I have two daughters, two fish, three dogs, a house, a yard and all the commitments and upkeep that everything on this list require. Not to mention a full-time job, soccer, dance classes, summer camps, vacations, birthdays, school, etc. So, with all this going on how do I find time to ride? Most of the time it takes a little creative thinking.
Riding to work instead of only riding on the weekend. This one is a no-brainer for me. I have to go to work, I have to use a vehicle to get there, why not take the bike. While it’s not carving up curvy mountain roads, it is riding. I use commuting to hone my defensive riding skills. I get to practice situational awareness, lane position, anger management, creative sign language, and other essential commuting skills. I think of it this way, most of the trips I take I’m trying to get somewhere and I have to ride to get there. Commuting is just practice for those days when I have to slog it out on the highway to get to that sweet mountain pass tucked into a state park where the rangers haven’t found a place for the speed trap yet. It also beats the heck out of not riding.
Early morning can also be a way to sneak in a ride. This falls outside the normal times most people ride, but I can get up on a Saturday at dawn (5:30 am) get in a 3 1/2 – 4 hr ride and pull in the driveway at 9:00 – 9:30 am, just as my family is getting ready for breakfast. I get a nice ride in and still have the rest of the day to take care of the yard and shuttle the kids around to their swim meets, soccer games, or other obligations. This one takes a little more planning. I look for loops that are pretty specific in their time and mileage. These are not the lazy all day Saturday rides where I can take new and interesting roads on a whim just to see where they go. I have to choose routs where I’m sure of where I’m going and how long the ride will take. Who doesn’t like planning new routes though? The trade-off here is that I will sacrifice some sleep, but for me it’s worth it.
Another option is to run errands on my bike. It’s not always the most exciting riding but it’s better than sitting in my garage staring at my bike and wishing I was riding. With panniers and a top box I have a lot of room to haul pretty good-sized loads. Even for the not so big stuff like running out to grab a RedBox DVD is a chance to ride. I once rigged up a cooler to fit on the back of my Ninja 1000 so I could run out and get ice cream for my wife and I. Worked great and I got a little dusk-time, after dinner riding in. I call that a win-win.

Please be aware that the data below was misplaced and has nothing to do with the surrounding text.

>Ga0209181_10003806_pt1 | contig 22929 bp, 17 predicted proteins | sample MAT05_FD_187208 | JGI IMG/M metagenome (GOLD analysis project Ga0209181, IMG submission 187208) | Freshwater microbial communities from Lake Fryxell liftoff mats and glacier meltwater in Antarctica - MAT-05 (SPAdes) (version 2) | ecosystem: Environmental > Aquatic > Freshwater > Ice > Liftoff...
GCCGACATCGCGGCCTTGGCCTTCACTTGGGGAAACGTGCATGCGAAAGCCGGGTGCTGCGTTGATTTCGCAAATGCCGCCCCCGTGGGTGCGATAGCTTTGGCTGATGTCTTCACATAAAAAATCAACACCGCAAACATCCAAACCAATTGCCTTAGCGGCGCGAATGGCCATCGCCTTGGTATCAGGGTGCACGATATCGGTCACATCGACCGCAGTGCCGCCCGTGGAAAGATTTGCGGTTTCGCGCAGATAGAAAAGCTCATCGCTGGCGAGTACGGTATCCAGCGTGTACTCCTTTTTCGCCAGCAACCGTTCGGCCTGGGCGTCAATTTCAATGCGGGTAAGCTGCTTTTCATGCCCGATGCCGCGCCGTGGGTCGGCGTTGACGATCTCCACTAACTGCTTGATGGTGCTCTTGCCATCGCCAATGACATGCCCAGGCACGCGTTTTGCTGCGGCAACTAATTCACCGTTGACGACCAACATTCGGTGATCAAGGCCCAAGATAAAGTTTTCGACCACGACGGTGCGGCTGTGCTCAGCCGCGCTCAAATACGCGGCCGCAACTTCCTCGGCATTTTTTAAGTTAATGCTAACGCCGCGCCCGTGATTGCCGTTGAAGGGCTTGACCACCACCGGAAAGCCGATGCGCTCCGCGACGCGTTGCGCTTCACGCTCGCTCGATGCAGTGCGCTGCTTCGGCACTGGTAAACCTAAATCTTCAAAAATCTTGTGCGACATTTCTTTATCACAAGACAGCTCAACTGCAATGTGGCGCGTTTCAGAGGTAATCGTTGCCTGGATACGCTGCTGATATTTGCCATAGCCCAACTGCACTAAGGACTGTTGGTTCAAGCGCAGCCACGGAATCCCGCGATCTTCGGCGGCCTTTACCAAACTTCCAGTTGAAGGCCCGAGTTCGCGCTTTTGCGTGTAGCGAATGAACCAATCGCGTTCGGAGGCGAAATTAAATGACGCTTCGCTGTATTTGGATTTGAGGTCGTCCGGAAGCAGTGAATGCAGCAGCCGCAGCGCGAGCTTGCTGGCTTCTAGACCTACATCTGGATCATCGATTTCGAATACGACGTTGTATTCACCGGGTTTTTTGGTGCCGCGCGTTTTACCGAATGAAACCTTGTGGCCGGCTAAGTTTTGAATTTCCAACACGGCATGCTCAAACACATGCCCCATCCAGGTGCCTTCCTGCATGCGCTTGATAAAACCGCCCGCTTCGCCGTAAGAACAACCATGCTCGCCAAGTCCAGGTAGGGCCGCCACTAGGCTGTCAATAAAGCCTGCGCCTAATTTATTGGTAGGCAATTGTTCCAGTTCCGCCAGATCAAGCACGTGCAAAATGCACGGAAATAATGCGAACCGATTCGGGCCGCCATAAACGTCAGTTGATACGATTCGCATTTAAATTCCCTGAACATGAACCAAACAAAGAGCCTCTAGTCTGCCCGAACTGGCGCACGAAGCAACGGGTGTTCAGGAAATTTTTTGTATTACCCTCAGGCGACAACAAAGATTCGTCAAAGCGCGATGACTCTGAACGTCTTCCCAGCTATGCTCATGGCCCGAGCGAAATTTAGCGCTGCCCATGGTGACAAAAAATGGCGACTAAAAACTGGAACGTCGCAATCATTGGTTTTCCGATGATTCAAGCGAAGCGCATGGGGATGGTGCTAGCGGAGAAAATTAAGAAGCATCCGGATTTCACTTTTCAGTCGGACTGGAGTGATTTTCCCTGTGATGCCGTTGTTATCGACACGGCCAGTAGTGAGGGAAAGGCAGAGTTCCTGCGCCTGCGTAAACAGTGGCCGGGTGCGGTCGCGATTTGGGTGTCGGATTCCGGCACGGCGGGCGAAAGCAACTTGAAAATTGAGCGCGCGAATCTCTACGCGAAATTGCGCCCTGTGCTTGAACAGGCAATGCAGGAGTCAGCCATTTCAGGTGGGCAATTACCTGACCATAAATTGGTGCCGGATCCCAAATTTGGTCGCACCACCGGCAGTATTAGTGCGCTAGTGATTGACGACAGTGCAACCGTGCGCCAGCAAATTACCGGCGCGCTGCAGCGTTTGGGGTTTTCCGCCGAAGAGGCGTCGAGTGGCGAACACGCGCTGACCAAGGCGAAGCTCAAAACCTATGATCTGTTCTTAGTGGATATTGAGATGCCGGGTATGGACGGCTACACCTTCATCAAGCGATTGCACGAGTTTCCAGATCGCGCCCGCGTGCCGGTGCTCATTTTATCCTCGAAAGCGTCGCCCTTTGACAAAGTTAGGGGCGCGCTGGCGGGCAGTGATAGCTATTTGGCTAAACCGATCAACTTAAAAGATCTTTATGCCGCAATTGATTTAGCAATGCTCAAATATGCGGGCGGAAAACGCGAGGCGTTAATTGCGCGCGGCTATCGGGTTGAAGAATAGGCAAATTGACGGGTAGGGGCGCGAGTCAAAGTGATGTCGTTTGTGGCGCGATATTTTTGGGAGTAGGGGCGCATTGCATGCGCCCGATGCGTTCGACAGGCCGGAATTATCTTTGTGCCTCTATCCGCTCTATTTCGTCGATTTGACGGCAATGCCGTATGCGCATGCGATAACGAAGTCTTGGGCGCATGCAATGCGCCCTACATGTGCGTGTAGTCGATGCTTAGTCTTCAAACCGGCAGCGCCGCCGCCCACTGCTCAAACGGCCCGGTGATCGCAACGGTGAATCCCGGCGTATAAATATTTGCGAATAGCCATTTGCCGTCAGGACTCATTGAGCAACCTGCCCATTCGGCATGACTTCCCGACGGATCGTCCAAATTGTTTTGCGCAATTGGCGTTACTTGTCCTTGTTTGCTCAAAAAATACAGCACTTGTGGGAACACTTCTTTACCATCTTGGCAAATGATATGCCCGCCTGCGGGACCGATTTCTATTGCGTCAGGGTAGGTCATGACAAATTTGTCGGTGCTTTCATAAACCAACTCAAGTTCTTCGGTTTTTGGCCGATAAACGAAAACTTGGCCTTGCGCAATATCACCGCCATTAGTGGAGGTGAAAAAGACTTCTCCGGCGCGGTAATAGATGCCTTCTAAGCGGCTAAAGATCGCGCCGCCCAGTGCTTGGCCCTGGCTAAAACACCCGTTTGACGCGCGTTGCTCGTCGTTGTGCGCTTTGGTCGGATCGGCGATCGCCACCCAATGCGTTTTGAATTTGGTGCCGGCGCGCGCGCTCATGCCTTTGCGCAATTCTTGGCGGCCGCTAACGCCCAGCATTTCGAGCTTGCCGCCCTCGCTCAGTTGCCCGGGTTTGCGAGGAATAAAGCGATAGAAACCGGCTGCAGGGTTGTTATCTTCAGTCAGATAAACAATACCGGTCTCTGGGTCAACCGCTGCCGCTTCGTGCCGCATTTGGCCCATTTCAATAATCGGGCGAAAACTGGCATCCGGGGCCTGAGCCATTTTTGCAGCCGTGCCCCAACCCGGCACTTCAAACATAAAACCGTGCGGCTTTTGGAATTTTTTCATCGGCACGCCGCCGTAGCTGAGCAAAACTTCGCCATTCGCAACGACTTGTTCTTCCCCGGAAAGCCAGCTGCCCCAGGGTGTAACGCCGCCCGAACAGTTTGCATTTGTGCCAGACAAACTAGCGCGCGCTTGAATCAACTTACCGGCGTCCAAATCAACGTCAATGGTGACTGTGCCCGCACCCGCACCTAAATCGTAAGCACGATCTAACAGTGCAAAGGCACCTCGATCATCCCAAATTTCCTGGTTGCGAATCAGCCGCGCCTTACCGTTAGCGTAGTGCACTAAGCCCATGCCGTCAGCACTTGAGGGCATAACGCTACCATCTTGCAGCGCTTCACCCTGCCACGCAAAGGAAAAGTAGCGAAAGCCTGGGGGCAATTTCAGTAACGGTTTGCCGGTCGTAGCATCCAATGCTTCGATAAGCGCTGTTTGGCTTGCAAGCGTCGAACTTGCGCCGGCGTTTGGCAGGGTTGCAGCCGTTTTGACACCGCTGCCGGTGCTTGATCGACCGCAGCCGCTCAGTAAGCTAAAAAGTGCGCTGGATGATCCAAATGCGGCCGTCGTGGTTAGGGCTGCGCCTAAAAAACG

Trading time-off with my wife is also a way to get a longer ride in and still make it fair to for everyone. This is a negotiation and planning process (in terms of the ride planning, not the negotiation planning). My wife and I sit down with our schedules and take a look at what week or weekend I want versus what time she wants or her own hobbies. We barter and trade so we both get some personal time and space to do our own thing. I find this the most equitable way for us to get time to do things we love and still feel like we are partners.
Even with all the obligations of a family, house, yard, and everything else, there are many ways to still get riding time in. I manage to get in about 7,000 – 10,000 miles a year using the tips I’ve talked about. There are many who ride more, but at least I’m riding. We always find time for the things we love.
July 27, 2015 at 11:34 pm
I love riding to work. It feels like I am escaping the work week every time I do it. Sometimes the best rides are those early morning rides before the kids get up. No traffic, pleasant views and the smell of the morning air…
July 28, 2015 at 3:48 am
I also love commuting. Riding just gives me the transition time between work and home that driving just doesn’t do.
The other thing I started doing was breakfast rides with a couple of friends. Destination is generally a cafe in a small town between 1 and 2 hours from home. And like you said, generally home by the time the weekend action starts to take place.